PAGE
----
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Pesticide-carrying bees help cut synthetic chemical use on farms

| | September 17, 2019

Bees are great at retrieving tiny cargo: their main job is to visit flowering plants in order to gather pollen and nectar for their hive. Now one pesticide company has gained federal permission to ensure they’re bringing something special along on each trip. The Canadian-based company Bee Vectoring Technologies just received EPA approval for an organic fungicide that bees can carry directly from hive to crop. The breakthrough could help farmers eliminate the need for chemical spraying.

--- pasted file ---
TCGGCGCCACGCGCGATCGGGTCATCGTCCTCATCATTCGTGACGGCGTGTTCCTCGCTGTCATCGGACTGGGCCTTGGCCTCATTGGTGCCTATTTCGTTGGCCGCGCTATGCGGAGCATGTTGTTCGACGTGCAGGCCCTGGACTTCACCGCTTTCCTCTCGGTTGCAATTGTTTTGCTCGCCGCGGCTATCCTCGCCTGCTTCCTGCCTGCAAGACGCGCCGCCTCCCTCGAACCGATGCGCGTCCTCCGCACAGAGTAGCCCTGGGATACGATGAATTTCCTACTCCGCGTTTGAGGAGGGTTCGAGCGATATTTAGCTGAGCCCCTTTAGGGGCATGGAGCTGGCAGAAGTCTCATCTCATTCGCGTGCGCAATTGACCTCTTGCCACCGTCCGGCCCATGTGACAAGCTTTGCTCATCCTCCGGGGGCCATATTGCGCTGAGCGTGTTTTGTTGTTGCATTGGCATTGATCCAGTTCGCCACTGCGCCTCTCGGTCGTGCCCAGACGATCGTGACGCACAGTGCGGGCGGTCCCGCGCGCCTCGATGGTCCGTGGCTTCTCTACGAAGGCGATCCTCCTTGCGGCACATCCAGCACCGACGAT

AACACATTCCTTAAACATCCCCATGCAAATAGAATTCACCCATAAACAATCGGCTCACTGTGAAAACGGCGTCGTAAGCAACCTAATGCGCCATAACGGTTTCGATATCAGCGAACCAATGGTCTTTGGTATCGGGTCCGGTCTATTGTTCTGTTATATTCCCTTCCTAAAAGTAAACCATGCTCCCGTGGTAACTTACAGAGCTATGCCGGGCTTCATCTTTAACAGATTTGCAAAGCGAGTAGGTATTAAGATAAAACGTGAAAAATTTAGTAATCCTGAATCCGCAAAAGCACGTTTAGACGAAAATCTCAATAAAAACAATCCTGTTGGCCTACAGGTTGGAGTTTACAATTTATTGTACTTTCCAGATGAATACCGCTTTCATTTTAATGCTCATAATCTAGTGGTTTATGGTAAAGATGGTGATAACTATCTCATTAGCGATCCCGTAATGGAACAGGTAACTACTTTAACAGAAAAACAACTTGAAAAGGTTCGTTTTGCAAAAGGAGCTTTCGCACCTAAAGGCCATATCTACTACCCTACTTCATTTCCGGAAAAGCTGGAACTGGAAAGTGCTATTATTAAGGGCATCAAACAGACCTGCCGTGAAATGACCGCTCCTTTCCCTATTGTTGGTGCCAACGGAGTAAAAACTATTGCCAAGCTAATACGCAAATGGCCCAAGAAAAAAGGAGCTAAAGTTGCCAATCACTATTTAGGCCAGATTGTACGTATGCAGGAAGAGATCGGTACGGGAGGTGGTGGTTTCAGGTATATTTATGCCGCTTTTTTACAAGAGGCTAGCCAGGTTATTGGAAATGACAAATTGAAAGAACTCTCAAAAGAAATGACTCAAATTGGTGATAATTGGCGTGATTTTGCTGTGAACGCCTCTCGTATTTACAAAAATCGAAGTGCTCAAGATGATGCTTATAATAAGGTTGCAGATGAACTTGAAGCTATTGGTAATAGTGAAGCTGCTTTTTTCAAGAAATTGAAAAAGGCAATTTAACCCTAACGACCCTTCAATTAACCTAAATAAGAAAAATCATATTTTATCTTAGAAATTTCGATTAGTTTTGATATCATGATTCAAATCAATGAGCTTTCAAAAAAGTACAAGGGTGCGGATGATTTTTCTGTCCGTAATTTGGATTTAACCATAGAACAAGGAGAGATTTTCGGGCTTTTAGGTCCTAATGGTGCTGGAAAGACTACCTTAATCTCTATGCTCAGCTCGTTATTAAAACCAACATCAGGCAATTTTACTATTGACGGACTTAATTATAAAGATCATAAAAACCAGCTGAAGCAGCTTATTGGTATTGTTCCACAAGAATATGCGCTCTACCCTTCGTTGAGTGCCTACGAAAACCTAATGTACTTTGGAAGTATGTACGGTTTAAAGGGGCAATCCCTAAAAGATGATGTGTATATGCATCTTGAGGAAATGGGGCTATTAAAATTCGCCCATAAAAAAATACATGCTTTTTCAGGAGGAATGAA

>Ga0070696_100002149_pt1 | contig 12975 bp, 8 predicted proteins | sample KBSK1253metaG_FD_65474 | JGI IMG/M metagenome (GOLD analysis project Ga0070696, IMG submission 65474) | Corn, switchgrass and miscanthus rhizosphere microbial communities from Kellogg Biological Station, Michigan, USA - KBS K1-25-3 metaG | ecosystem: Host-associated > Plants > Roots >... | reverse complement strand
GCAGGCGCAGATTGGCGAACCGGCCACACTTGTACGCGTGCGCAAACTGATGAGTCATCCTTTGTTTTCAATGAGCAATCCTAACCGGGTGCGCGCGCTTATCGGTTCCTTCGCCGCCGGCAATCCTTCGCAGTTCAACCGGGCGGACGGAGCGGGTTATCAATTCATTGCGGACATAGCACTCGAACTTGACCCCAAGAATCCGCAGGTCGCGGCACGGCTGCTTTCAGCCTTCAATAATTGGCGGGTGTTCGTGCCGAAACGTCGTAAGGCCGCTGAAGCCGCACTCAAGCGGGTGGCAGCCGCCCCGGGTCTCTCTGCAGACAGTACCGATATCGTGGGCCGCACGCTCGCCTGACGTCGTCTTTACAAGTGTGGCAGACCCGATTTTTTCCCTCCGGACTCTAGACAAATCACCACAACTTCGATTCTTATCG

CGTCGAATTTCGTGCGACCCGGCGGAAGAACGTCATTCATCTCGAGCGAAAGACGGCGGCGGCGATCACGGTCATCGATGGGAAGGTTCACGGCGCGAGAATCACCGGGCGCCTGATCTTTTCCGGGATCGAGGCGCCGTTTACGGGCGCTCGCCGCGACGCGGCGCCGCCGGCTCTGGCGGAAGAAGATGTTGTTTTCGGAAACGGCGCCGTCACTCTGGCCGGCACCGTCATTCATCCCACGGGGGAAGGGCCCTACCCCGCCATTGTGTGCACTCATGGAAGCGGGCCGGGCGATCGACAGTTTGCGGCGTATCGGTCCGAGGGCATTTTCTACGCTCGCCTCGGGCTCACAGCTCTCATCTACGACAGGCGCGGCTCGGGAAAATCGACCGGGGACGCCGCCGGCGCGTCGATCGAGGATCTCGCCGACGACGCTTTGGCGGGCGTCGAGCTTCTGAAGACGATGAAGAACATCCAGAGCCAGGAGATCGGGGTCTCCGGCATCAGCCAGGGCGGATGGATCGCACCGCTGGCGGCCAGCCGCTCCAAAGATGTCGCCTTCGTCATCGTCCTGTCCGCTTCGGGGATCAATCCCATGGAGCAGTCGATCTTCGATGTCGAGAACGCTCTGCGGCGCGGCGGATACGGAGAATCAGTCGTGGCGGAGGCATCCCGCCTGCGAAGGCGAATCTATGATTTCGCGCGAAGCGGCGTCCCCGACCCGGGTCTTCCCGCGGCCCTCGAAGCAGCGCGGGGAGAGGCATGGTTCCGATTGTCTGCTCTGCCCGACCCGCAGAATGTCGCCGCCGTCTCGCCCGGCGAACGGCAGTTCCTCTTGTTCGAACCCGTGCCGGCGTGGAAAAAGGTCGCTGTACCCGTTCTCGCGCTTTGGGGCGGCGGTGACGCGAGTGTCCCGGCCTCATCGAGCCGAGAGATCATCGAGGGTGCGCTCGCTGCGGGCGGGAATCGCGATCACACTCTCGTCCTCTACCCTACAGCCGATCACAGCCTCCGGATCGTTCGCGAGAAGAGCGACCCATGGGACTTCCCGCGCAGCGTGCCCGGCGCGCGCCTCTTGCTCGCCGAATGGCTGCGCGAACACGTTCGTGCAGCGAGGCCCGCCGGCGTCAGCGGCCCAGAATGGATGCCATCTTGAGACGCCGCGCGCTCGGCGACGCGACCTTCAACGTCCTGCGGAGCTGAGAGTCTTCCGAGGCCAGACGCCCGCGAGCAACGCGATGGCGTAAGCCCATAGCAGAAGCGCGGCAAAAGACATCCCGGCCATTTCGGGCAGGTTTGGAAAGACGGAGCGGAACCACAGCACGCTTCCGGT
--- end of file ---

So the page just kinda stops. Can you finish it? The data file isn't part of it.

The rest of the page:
It’s called Vectorite, a white powder that farmers place in special trays for honeybees or bumblebees to pass through as they exit their hive. Vectorite carries a refined form of Clonostachys rosea, a fungus that feeds on other types of fungi that damage crops.

Related article:  Podcast: Food 5.0—GMOs, robots and the future of farming with agronomist Robert Saik

Read full, original article: There’s a new group of workers spreading organic pesticide on crops: bees

The GLP aggregated and excerpted this article to reflect the diversity of news, opinion, and analysis. Click the link above to read the full, original article.
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